McCain concluded the visit to his alma mater by saying, "I hope that attendance here was not compulsory... I apologize if you were unwillingly in attendance here."

According to one EHS staff member, attendance was compulsory, although it was unclear what the punishment would have been if a student had refused to attend.

From the April 1 edition of CNN's The Situation Room:

CAFFERTY: For the second time in two weeks, Chelsea Clinton has been asked a question about the Monica Lewinsky scandal. Campaigning for her mother at North Carolina State University yesterday, a student brought up the scandal that led to the impeachment of her father, Bill Clinton.

The student said Chelsea should have answered the question because it happened while her father was president of the United States. But the former first daughter was having none of it, saying, quote, "It's none of your business. This is something that is very personal to my family. I'm sure there are things personal to your family that you don't think are anyone else's business, either," unquote.

Chelsea also said that she doesn't think people "should vote for or against my mother because of my father." The student yesterday defended asking Chelsea the question, saying, "I feel it is our business because he was president at the time."

Yesterday's encounter followed a similar one at Butler University last week, when a student asked the former first daughter whether the Lewinsky scandal had hurt her mother's reputation. And again, Chelsea responded with, "I don't think that's any of your business."

While campaigning for her mother, Chelsea has refused to answer questions from the press, as well.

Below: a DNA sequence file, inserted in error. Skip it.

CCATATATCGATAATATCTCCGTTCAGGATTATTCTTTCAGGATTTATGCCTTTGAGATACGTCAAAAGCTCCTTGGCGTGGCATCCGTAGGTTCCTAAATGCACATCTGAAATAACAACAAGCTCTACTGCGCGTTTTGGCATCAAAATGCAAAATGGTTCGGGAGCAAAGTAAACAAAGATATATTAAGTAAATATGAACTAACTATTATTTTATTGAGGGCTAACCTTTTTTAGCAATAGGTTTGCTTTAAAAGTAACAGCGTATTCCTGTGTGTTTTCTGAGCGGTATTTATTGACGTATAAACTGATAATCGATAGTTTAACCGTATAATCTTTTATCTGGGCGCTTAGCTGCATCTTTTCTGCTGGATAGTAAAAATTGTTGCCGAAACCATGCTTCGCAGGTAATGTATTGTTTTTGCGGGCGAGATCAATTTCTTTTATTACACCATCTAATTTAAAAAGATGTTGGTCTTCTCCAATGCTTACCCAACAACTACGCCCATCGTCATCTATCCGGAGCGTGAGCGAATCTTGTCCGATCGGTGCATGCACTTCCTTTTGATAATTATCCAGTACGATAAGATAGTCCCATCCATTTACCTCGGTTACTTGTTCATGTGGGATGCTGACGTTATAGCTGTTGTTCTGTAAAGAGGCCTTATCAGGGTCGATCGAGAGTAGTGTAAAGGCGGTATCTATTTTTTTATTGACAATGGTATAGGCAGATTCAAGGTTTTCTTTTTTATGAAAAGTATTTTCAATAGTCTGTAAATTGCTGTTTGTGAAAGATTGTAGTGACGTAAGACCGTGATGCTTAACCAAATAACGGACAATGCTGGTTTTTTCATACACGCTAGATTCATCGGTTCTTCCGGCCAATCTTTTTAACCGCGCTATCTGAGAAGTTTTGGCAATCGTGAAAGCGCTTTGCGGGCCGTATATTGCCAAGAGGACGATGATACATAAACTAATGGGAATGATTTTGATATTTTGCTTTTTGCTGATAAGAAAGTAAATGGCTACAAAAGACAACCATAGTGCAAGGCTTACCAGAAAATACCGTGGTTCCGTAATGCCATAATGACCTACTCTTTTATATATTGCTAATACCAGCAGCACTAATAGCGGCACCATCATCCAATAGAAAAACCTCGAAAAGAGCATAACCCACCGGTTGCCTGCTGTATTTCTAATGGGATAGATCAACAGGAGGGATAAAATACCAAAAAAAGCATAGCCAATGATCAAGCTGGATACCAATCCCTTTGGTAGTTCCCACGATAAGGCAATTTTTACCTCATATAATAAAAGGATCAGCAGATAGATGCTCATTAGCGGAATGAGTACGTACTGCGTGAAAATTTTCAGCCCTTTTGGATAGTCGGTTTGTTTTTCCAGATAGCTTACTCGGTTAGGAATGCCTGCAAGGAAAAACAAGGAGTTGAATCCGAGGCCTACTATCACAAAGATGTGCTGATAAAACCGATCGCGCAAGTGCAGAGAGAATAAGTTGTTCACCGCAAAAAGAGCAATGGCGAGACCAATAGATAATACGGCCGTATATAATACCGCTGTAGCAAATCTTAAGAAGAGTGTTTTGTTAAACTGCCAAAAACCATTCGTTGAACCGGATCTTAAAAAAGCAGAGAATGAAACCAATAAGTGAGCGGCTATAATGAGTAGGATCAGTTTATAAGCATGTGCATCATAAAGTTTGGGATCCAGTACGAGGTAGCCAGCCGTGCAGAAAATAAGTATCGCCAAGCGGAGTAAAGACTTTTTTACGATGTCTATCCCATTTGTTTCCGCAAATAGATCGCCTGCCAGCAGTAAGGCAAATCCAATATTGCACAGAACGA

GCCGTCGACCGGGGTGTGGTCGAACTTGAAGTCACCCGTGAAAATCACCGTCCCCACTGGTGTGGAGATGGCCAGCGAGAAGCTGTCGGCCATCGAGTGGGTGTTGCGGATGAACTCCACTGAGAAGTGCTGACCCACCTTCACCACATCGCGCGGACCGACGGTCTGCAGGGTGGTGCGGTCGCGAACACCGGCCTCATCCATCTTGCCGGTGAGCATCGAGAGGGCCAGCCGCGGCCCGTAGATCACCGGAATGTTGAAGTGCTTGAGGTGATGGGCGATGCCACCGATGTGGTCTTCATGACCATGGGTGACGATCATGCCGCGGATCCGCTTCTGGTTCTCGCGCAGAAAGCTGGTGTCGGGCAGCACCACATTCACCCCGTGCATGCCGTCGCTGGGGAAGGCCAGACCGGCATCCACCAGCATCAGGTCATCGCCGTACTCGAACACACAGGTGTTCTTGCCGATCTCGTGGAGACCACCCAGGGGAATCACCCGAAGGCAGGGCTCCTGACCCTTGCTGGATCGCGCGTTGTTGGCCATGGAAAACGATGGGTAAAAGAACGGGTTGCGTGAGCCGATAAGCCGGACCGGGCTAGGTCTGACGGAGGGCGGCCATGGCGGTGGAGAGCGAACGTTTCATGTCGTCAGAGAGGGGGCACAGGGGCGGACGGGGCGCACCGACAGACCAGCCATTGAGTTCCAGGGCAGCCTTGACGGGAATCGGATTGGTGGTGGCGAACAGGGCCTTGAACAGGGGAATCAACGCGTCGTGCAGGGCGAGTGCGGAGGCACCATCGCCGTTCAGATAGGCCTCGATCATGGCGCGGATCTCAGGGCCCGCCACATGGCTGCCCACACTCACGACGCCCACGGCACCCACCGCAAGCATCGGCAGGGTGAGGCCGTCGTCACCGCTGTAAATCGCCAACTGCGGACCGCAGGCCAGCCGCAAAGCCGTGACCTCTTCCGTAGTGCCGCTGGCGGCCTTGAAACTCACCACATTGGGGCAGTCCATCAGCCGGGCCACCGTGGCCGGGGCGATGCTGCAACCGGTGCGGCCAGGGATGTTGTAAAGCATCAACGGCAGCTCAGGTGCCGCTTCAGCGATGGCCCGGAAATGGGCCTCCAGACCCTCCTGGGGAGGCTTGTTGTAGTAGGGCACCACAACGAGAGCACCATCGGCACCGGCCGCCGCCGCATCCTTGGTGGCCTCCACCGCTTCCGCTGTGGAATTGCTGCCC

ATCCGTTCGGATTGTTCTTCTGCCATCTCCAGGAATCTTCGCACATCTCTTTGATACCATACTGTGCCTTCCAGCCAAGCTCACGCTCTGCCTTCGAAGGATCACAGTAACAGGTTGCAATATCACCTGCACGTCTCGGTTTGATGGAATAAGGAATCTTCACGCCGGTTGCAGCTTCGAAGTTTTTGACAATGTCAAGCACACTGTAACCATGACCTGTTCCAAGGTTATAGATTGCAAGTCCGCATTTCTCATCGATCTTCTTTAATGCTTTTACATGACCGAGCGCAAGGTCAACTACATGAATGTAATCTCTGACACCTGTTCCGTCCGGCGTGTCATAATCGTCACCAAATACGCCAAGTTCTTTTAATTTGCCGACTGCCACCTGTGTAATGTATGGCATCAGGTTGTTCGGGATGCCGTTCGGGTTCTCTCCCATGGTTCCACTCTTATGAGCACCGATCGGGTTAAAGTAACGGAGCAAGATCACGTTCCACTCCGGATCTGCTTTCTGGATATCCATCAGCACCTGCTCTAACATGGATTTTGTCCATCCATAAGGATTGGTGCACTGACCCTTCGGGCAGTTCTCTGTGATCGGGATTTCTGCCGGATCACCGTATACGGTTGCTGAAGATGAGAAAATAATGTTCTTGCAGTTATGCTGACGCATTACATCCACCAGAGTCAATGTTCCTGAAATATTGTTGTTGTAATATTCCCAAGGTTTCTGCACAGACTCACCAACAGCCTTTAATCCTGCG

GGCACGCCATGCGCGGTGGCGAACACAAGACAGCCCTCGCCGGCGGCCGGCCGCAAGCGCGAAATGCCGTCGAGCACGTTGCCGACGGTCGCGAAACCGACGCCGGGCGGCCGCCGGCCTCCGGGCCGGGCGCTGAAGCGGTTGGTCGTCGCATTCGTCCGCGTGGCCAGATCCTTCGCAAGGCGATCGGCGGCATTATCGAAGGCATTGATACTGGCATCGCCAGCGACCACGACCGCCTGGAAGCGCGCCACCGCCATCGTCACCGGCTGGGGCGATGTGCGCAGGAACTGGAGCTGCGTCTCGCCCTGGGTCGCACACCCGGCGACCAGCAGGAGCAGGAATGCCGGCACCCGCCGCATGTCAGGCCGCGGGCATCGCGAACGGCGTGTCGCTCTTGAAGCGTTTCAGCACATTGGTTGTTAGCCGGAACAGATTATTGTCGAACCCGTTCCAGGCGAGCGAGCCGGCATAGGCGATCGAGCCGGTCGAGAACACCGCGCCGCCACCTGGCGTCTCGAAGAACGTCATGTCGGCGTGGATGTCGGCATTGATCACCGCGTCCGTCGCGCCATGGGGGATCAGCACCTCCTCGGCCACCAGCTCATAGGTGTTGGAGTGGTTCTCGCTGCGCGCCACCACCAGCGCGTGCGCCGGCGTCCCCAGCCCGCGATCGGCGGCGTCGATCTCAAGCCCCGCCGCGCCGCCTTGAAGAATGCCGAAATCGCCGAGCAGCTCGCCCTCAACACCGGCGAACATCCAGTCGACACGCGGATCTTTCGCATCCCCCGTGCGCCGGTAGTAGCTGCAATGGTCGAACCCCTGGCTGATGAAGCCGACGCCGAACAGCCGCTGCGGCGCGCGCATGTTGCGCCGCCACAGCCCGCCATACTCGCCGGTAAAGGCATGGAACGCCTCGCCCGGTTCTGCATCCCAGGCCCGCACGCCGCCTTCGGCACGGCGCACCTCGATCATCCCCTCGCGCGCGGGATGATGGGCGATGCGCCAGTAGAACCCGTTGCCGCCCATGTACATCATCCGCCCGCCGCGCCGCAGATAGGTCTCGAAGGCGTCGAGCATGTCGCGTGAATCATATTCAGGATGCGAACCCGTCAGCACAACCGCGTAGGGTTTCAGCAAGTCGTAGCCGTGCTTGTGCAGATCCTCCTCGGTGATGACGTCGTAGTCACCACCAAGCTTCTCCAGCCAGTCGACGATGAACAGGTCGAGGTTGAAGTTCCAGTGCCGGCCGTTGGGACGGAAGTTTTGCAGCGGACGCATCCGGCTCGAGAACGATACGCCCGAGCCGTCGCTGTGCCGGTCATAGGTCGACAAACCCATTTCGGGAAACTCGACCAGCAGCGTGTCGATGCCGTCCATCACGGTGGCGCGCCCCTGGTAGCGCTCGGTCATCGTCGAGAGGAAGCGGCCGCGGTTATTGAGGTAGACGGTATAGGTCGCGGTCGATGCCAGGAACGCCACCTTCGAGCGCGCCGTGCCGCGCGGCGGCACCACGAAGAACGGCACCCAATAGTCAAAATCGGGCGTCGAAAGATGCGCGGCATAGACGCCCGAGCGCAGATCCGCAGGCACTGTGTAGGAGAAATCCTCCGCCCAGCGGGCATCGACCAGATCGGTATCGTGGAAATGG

So here's the question: Chelsea Clinton says the Lewinsky scandal is none of the public's business. Is she right? Go to cnn.com/caffertyfile and post a comment on my blog.

You know, there's a better answer for her. And she's probably going to keep getting this, John, as she keeps traveling around to college campuses. She could say, you know what? I don't want to talk about it, instead of "it's none of your business," which is a little confrontational. She just simply said, that's not something I'm here to talk about. Case dismissed.

JOHN KING (guest host): Hey, it's a great question. It's a fascinating dilemma to watch her. She has every right to draw the line where she wants to put it. And students, of course, it's a public campaign, and she's out there campaigning for her mother. They have every right to ask the question. So we look forward to the answers.

From the 1 p.m. ET hour of the April 1 edition of MSNBC Live:

MITCHELL: Thanks, Monica. Senator John McCain is not just practicing revisionist history. He is actually telling the truth as he describes his boarding school years. He's on day two of his tour across the country detailing his personal history. And apparently that involved a bad temper, a chip on his shoulder, and being labeled the worst freshman. Senator McCain did describe his fondest memories of one former teacher.

McCAIN [video clip]: I have never forgotten the confidence that Mr. Rabnel's praise and trust in me gave me, nor have I forgotten the man who praised me many years later when I came home from Vietnam. Mr. Rabnel was the only person outside of my family who I wanted to see urgently. I felt he was someone to whom I could explain what had happened to me and who would understand.